In March 2022, Woolworths became the first major South African retailer to sign up to the UN Women Empowerment Principles. The company is striving to address all forms of discrimination and injustice; to this end, Woolworths is driving programmes aimed at building an organisation that is diverse, equitable, and inclusive, with a very specific focus on inclusive justice for women.

As the first large South African retailer to transparently publish its first-tier beauty, fashion, and home supplier list, Woolworths is also empowering customers to make better informed choices. 

“We want to be as open and transparent as we can with our customers, and a brand of substance that says what it does and does what it says. It’s part of our transparency journey from the source right to the finished product,” Naidu shares.

“We want people to feel good from the inside out, and we can enable this through our beauty and personal care offerings”

Laura Naidu, Group Head of Technology and Sourcing (Beauty and Personal Care)


Meanwhile, Woolworths’ private-label beauty brand, WBEAUTY, is 100 percent vegan, anti-animal cruelty and does not contain parabens. With a range of skincare must-haves, colour for eyes, lips and cheeks, plus more than 20 shades of foundation, there is a flawless finish for every face.

The brand is endorsed by Beauty Without Cruelty (BWC), an animal rights organisation that educates and informs people about the exploitation, abuse and suffering of animals, and offers humane alternatives to cruel and harmful testing methods.

The focus of BWC is on the use of animals in research, however through peaceful and lawful means, it exposes and opposes all cruelty to animals, and lobbies national, provincial, and local governments in this regard.

Private-label products are not tested on animals, and as such, Woolworths has taken a stand against animal cruelty, with policies in place to ensure its products are animal-friendly.

“From a Woolworths private-label beauty brand point of view, all products are vegan and endorsed by BWC,” confirms Naidu.

“85 percent of our private-label beauty brand is locally sourced, so the vast majority of our products are made, produced, and bought in South Africa.”

Not only do Woolworths’ private-label branded products contain ingredients that have a proven record of safety for general consumer use, but each ingredient is screened to ensure that it is of the highest cosmetic quality grade, including the finest oils and extracts increasingly derived from natural botanical sources. A proud member of the Roundtable on Sustainable Palm Oil (RSPO), the company contributes to the production of sustainably certified palm oil.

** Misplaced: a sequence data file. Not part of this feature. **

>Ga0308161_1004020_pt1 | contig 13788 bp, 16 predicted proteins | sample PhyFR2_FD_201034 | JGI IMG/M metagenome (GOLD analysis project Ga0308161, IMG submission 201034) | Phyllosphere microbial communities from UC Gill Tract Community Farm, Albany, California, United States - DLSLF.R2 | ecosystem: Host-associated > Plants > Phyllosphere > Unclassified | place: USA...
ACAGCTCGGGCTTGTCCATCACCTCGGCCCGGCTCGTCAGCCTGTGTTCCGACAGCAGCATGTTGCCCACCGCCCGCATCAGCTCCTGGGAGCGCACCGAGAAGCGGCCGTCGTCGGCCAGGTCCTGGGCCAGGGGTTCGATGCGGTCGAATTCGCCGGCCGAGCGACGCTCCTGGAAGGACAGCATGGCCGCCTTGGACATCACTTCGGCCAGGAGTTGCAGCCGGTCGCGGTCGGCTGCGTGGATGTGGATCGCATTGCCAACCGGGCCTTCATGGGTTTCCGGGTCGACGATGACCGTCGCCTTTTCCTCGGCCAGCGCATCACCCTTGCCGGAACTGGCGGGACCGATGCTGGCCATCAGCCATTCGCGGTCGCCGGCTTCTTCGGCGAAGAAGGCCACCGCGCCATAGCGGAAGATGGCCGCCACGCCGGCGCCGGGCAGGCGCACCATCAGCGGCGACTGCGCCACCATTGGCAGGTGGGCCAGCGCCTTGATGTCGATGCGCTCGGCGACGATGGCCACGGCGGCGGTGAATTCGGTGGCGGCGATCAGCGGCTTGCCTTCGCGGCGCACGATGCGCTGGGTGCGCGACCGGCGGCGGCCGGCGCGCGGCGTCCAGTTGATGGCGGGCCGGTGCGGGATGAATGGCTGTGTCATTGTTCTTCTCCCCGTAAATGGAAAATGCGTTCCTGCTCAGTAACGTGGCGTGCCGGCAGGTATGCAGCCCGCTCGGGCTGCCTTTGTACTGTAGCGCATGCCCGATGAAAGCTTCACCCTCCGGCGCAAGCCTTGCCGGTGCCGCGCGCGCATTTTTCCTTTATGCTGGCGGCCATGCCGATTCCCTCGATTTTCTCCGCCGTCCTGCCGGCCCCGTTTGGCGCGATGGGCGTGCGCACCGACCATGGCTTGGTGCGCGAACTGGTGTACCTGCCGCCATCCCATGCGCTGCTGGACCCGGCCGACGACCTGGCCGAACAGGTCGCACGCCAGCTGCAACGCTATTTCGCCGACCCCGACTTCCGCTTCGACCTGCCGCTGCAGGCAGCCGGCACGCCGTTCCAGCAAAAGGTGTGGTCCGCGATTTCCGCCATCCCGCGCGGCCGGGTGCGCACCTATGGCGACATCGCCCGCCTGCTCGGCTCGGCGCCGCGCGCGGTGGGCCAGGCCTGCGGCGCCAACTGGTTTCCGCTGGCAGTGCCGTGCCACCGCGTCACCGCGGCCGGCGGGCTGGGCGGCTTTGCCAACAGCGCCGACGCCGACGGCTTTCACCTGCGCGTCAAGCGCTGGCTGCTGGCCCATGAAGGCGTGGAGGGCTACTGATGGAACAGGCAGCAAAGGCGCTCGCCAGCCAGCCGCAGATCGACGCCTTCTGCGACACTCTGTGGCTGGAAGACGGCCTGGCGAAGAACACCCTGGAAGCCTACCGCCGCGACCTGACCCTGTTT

Woolworths private-label branded formulations are also approved by renowned toxicologists, to ensure the ingredients and inclusion levels are in line with international and local safety regulations, and all cosmetics are dermatologically tested, which means they are mild and gentle on the skin.


Since its inception in 2007, Woolworths’ Good Business Journey (GBJ) programme has been the driving force behind the company’s vision to become one of the world’s most responsible retailers.

Last year, having taken stock of where it stood on its sustainability journey, Woolworths announced the company’s next set of ambitious GBJ goals – Vision 2025+.

Woolworths’ new commitments are broad-reaching and focus on three key pillars, namely to a thriving and resilient environment, to a fully transparent, traceable and ethical supply chain, and to creating a diverse and inclusive environment for employees, customers and communities.

“It is exciting to be part of Vision 2025+ as it feels like I am contributing towards a sustainable future for our generations to come,” Naidu says proudly. 

The meaningful impact on Woolworths’ business has already been significant, with GBJ having a cumulative financial impact of almost R2 billion in savings, and the company being nationally and globally recognised for its sustainability achievements.

However, by Woolworths’ own admission, it cannot enact profound, sustainable impact and progress on its own. Indeed, it requires collaboration amongst all stakeholders, including industry leaders, suppliers, customers, employees, government, business and NGO partners.

Nevertheless, the ambitious goals of Vision 2025+ elevate Woolworths into challenging yet exciting territory when it comes to sustainability, and the company is confident that it will inspire collaboration, creativity, and problem-solving amongst stakeholders to ensure the greater good of the planet and its people.

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By Jack Salter Head of Editorial
Jack Salter is an in-house writer for Africa Outlook Magazine, where he is responsible for interviewing corporate executives and crafting original features for the magazine, corporate brochures, and the digital platform.